Andrew: Wtf

Why would a performer opt to do either a ticketed event or participate in the free fringe? What are the benefits and limitations of both?

There are pros and cons to both. Obviously Free Fringe is more accessible and allows anyone to get involved regardless of barriers, financial and otherwise whilst the bigger venues that charge on tickets generally go to the more established acts that have the name, reputation and money to cover the costs. So you do see a bit of a rift occur which is obviously not ideal. 

We were part of the latter group whilst we were at Uni, performing at Underbelly, and we were lucky to get great audiences, which meant it was never a risk financially, but most companies don’t have this luxury. This year, because we’re sort of starting over, we’ve gone with a PWYW scheme, which is what Just The Tonic is really known for, and allows us to charge a reasonable price for our tickets but also make a bit of extra money if people came in for free and really like the show. 

What advice would you give to someone who wants to take a show up to the fringe?

Sort out your finances. Obviously the Fringe is really fun and a great experience but it is EXPENSIVE and you have to ask yourself if it’s really worth it. Also really believe in your work and that what you’ve created will stand out from the THOUSANDS of other shows being put on because then regardless of how the show does, at least you feel secure in your own work.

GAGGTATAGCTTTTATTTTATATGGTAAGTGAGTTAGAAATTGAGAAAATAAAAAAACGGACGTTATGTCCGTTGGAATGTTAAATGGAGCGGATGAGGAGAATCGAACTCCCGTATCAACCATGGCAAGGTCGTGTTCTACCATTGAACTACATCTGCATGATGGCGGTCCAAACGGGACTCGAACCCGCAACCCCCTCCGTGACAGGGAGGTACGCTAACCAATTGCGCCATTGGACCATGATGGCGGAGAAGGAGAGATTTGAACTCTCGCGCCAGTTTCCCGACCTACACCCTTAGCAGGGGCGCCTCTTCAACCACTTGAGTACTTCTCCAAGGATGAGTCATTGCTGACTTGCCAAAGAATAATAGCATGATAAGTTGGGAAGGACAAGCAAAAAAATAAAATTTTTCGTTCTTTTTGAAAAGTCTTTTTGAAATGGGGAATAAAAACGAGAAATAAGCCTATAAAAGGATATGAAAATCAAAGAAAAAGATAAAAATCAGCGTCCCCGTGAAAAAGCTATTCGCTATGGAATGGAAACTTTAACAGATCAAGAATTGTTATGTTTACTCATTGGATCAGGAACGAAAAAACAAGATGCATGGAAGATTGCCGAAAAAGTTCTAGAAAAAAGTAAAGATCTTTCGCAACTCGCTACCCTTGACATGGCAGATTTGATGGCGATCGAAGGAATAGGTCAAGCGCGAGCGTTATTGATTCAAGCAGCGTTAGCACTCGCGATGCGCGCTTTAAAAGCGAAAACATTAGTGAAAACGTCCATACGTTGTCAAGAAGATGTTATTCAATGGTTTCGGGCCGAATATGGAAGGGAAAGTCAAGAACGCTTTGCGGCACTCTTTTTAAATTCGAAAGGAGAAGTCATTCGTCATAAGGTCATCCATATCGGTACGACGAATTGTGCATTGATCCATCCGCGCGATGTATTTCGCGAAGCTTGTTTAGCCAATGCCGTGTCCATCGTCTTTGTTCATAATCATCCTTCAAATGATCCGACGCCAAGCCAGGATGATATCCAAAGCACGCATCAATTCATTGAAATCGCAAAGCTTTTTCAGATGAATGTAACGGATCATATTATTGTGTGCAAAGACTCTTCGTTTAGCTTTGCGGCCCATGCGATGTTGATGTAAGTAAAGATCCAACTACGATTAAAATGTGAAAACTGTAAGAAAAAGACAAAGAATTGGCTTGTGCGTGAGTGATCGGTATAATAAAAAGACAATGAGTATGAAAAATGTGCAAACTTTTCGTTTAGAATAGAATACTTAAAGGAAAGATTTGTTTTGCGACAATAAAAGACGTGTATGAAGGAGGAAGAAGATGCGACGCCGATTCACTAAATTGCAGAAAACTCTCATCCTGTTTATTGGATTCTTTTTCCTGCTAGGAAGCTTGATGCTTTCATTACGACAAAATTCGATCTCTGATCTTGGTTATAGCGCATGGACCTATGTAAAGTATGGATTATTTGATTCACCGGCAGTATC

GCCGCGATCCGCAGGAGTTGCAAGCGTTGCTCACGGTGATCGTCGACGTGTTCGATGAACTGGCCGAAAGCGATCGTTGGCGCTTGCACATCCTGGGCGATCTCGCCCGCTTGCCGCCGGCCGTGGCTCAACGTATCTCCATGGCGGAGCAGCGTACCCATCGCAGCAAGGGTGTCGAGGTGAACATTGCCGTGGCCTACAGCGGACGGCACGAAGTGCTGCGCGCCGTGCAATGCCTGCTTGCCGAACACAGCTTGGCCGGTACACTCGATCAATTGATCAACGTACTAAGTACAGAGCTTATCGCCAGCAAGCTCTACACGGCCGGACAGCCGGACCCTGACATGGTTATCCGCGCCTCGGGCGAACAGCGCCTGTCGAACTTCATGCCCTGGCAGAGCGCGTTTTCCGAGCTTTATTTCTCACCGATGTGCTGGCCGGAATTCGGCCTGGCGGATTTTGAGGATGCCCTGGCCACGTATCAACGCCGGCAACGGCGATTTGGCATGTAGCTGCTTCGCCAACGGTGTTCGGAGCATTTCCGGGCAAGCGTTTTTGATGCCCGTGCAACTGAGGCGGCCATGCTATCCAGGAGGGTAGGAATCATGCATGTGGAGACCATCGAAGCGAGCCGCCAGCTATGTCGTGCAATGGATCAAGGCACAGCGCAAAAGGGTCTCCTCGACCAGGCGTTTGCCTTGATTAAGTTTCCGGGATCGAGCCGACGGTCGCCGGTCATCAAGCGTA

When and where can people see your show?

Just the Tonic @ La Belle Angele 1-25 August (not 12) 15:30

And where can people find, follow and like you online?


You can see Children of the Quorn™ at Just the Tonic, La Belle Angele from 31 July to 26 Aug (not 12) at 1.10pm. For tickets please visit https://tickets.edfringe.com/whats-on/children-of-the-quorn

Header Image Credit: Samuel Kirkman

Author

Tom Inniss

Tom Inniss Voice Team

Tom is the Editor of Voice. He is a politics graduate and holds a masters in journalism, with particular interest in youth political engagement and technology. He is also a mentor to our Voice Contributors, and champions our festivals programme, including the reporter team at the Edinburgh Festival Fringe.